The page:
REVIEW OF COMMUNICATION RESEARCH
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INTERPERSONAL AND INTERGROUP COMMUNICATION                                                                                                

Title & Authors

Death-Related Grief and Disenfranchised Identity: A Communication Approach

Kendyl A. Barney (University of Montana, USA

Stephen M. Yoshimura (University of Montana, USA)

Highlights

 

• The dominant narrative of grief asserts a script for the performance of grief that reinforces cultural norms into bereavement experiences.

• Grief is not merely a feeling, mental state, or passing event, but an evolving part of one’s identity that involves ongoing meaning reconstruction.

The dominant narrative disenfranchises grief experiences by assuming that grief is temporary and distal from one’s identity after significant loss.

• Doka’s (2002) theory of disenfranchised grief is extended to suggest that disenfranchisement occurs in degrees, rather than particular circumstances.

• Narrative methodology can illuminate aspects of grief identity in the context of a dominant narrative that might otherwise be invisible.

• Directions for future research include the features of cultural dimensions, language, and interactions that represent the dominant narrative and either increase or decrease disenfranchisement.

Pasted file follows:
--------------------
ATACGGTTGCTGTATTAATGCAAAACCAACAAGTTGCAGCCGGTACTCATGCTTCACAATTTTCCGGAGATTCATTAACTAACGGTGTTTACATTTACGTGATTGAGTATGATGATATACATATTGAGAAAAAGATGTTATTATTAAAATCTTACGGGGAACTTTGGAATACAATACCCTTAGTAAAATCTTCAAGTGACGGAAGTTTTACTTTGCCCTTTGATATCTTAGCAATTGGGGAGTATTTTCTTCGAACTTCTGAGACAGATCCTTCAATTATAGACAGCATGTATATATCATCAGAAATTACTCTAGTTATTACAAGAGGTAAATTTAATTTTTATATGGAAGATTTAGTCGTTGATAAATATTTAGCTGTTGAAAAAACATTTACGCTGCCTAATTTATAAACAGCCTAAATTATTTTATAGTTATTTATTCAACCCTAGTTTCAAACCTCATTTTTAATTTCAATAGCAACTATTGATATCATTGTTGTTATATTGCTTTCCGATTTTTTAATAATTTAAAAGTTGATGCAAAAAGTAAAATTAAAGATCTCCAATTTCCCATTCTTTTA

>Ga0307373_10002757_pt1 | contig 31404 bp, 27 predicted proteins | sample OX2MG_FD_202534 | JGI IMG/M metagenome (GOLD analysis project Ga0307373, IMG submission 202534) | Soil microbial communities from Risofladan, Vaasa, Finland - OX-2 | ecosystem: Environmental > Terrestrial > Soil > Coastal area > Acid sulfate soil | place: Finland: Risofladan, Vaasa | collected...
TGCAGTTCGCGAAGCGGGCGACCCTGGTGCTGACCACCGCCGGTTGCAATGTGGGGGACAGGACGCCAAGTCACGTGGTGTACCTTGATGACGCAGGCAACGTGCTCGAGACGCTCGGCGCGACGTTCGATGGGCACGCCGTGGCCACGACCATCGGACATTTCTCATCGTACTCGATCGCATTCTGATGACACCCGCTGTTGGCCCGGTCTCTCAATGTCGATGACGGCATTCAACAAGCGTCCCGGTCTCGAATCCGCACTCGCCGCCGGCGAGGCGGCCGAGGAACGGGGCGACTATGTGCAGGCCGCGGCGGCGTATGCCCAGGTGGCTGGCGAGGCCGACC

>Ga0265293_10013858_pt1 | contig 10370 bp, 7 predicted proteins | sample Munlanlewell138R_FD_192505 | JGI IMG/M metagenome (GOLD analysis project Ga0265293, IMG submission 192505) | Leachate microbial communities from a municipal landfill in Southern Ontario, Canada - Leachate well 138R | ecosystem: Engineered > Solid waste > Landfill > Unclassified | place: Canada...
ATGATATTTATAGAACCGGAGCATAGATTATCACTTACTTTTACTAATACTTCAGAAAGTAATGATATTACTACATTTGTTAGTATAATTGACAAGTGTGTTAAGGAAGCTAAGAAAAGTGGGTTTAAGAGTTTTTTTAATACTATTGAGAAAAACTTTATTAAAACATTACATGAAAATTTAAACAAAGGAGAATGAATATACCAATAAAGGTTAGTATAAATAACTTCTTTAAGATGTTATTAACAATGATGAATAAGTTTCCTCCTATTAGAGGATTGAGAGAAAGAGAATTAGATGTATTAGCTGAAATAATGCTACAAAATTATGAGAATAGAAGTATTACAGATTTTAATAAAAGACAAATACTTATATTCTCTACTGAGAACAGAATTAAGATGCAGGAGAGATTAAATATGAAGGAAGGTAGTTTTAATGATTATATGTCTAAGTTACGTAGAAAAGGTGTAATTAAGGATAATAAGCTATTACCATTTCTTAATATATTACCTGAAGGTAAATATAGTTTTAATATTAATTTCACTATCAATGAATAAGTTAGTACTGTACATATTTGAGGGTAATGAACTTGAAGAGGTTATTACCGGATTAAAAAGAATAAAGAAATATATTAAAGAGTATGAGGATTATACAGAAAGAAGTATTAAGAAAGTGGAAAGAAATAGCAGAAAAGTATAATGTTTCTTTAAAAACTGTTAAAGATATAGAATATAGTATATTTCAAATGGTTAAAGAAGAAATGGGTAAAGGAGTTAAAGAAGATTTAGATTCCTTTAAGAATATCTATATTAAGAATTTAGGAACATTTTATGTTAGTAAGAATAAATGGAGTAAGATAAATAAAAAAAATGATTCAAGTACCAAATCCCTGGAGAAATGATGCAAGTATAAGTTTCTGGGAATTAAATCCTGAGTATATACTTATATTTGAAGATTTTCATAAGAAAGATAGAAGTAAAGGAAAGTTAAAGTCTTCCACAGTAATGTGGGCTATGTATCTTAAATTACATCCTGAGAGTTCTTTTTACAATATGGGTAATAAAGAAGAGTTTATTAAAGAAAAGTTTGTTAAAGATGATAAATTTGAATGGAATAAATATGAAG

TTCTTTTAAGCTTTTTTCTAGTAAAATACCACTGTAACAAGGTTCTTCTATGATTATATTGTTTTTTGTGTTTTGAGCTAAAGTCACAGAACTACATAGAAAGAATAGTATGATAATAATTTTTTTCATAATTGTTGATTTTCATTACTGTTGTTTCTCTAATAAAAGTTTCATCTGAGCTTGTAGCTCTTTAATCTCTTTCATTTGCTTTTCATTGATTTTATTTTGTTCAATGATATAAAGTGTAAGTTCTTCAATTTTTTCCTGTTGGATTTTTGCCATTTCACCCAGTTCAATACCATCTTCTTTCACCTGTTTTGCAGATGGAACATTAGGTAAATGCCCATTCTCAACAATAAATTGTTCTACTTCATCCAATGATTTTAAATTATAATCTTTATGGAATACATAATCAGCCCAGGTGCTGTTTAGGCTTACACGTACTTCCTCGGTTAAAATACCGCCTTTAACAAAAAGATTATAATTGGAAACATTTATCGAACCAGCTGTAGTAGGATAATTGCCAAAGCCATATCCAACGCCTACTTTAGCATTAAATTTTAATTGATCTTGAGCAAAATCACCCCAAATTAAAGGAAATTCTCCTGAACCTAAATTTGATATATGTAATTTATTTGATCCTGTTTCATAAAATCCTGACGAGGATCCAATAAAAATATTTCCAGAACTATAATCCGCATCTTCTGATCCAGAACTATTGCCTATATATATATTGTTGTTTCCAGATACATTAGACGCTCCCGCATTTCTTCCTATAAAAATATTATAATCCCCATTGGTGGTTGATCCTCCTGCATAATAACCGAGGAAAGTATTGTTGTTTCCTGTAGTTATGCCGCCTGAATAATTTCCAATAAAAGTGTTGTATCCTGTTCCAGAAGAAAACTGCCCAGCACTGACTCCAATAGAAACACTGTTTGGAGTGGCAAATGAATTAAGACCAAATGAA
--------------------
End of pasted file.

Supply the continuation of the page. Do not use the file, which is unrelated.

Abstract

The death of a significant person in one’s life forces individuals to engage in a number of grief-related tasks, including reconstructing a narrative about the relationship, resituating their relationship with the deceased individual, and developing a new sense of self post-loss. The dominant narrative of grief, however, generally always assumes that the experience is a finite, linear process of detachment. Given past research challenging the reality of that experience, we draw upon Doka’s (2002) theory of disenfranchised grief to propose that grief is not just a possible temporary state of disenfranchisement, but rather a perpetual state of disenfranchisement, mainly as a function of the social and personal binds that individuals find themselves in while navigating the lines between the dominant narrative of grief, and their own experience and performance of it. The communicative approach taken to the concept of grief in this review promotes several new avenues for research on grief.

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Death-Related Grief and Disenfranchised Identity: A Communication Approach

Kendyl A. Barney (University of Montana, USA)

Stephen M. Yoshimura (University of Montana, USA)

 

Keywords: Grief, Bereavement; Communication; Death and Dying; Identity; Narratives;;

 

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Content

 

Introduction

Definitions of Grief

Communicating Grief

Grief and Narrated Identity

The Post-Loss Identity

Disenfranchised Grief

Lack of Acknowledgement

The Nature of the Loss

The Griever’s Attributes

Evaluation of the Cause of Death

Grief as Disenfranchised Identity

The Role of Communication in Disenfranchised Grief Identity

Avoiding the topic

Displaying of over-sympathetic emotions

Instilling a social time limit for grief

Potential Directions for Future Research

Conclusion

Acknowledgements

References

 

  

Keywords

Grief, Bereavement, Communication, Death and dying, Identity, Narratives.

 

About the Author

Kendyl A. Barney (University of Montana)

Stephen M. Yoshimura (University of Montana)

 

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